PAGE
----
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Western Digital Computer Chip Executive Resigns


IRVINE — A. Travis White, the executive in charge of Western Digital Corp.'s unprofitable computer chip business, has resigned for undisclosed reasons, the company said Friday.

White was executive vice president and general manager of the company's microcomputer products division, which accounted for nearly $38 million--about 10% of the company's $371 million in revenue last quarter. He will stay on as a consultant.

White was the first senior executive hired under Chairman Charles Haggerty, who came to Western Digital as president in June, 1992. White, previously a president and chief executive of chip maker LSI Logic Corp.'s Canadian operation, was brought in to turn around Western Digital's money-losing chip division.

White's departure was considered a surprise but not a significant blow to Western Digital, analysts said.

"It can't be a good thing for continuity when an executive leaves after only a year," said Paul Weinstein, an analyst at Kidder Peabody & Co. in New York, an investment bank. "But I don't think it will hurt the earning power of the company."

The company's computer disk drive business, which accounts for the other 90% of sales, has been profitable and is growing. A disk drive permanently stores data on a personal computer.

Haggerty announced earlier this week that Western Digital's revenue and earnings for the third quarter are expected to be significantly higher than analysts' original expectations. On Friday, the stock closed at $17.625 a share, down 62.5 cents from a day earlier, in trading on the New York Stock Exchange. The stock had been $15.75 a share on Wednesday, before the announcement of earnings expectations.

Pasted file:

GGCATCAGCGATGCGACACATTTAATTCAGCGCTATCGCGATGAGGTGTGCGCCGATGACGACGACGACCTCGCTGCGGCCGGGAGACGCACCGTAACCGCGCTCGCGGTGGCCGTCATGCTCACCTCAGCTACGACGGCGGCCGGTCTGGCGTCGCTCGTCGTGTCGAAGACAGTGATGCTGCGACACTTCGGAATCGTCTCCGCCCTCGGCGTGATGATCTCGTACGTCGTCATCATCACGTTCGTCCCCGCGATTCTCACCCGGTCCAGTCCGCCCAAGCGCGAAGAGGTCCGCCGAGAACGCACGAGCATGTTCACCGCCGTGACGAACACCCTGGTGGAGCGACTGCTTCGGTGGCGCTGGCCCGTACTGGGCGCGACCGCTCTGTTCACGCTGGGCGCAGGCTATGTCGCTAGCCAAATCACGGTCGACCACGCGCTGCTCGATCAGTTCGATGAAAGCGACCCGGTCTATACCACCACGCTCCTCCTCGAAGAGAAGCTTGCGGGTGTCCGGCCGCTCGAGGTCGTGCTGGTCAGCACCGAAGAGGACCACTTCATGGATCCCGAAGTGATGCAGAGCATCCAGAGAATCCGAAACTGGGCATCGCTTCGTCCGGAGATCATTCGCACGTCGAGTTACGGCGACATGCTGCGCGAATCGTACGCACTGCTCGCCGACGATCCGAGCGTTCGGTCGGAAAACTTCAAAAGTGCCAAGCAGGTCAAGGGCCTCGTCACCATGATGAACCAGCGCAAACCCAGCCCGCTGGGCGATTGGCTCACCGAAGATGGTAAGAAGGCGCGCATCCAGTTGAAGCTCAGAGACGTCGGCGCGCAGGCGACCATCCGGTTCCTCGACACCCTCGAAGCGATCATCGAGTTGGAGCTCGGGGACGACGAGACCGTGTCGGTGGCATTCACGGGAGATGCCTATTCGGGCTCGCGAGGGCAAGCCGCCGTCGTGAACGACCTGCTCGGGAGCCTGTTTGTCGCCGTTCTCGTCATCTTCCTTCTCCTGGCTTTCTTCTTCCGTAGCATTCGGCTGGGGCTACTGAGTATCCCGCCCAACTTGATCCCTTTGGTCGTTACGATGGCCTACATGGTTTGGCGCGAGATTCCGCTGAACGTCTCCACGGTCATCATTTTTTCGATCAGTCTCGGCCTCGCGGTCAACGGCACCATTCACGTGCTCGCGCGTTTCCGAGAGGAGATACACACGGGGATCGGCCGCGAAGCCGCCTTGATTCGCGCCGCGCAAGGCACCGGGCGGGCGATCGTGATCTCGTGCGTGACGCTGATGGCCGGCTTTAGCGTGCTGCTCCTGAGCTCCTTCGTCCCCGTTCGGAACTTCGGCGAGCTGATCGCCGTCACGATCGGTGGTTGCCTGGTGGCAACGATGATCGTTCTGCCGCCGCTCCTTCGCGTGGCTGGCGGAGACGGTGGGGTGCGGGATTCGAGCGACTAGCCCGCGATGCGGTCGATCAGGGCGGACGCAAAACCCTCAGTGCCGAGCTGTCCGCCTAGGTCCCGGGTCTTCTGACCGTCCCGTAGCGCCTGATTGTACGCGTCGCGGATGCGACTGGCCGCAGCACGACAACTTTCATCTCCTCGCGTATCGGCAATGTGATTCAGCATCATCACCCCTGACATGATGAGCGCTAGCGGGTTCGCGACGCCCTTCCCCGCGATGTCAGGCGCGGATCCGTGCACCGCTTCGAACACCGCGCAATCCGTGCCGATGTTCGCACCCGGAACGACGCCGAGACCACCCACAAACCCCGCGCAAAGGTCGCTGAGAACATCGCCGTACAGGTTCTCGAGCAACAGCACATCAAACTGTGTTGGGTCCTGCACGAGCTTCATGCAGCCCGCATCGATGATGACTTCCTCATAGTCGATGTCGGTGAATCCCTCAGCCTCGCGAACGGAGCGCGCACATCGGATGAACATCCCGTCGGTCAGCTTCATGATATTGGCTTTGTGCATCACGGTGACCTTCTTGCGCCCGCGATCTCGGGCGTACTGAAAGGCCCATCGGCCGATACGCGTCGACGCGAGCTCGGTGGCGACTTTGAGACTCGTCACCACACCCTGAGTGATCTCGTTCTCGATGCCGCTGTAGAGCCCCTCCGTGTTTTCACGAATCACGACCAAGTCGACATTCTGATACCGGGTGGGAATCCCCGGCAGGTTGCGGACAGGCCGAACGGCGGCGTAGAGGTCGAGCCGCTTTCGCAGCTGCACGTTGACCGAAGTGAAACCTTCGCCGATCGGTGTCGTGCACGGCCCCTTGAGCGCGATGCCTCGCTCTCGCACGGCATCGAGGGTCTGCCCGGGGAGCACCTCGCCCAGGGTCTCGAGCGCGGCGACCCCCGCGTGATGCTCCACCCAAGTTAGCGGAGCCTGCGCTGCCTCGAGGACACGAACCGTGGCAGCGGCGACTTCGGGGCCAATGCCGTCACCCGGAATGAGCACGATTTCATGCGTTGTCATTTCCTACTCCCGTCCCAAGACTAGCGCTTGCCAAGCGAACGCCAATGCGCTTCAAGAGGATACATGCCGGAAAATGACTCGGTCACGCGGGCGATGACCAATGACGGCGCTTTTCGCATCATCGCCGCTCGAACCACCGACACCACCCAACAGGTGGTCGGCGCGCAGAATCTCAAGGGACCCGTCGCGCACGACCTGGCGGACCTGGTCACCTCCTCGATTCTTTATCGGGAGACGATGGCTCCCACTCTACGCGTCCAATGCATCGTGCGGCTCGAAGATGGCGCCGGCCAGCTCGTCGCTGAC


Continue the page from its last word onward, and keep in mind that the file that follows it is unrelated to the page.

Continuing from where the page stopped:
The chip-making division's sales fell from $45.3 million for the quarter ended in December, 1992, to $38.3 million by Dec. 31, 1993. The division's gross profits, or pre-tax earnings above the costs of selling products, improved from 2% of sales for the quarter ended December, 1992, to 31% of sales for the quarter ended last December.

The company does makes a profit on its sales of storage chips, which are used in computer disk drives, and on its Paradise brand accelerator cards, which boost the video performance of PCs.

The division as a whole is unprofitable largely because of money lost on graphics chips for desktop computers that the company has been unable to bring to the market fast enough, said spokesman Robert Blair.

The company laid off 60 people in January in an unsuccessful attempt to make the division profitable. Western Digital also sold its semiconductor manufacturing plant in Irvine to Motorola in November for $115 million.

That sale, which Haggerty credited to White, lowered the company's costs and enabled it to buy more chips from a variety of manufacturers who offered better prices.

As a result of the sale, "it looks like they took his (White's) marbles away with the sale of the plant," said analyst James Stone at investment bank Pennsylvania Merchant Group in Radnor, Pa.

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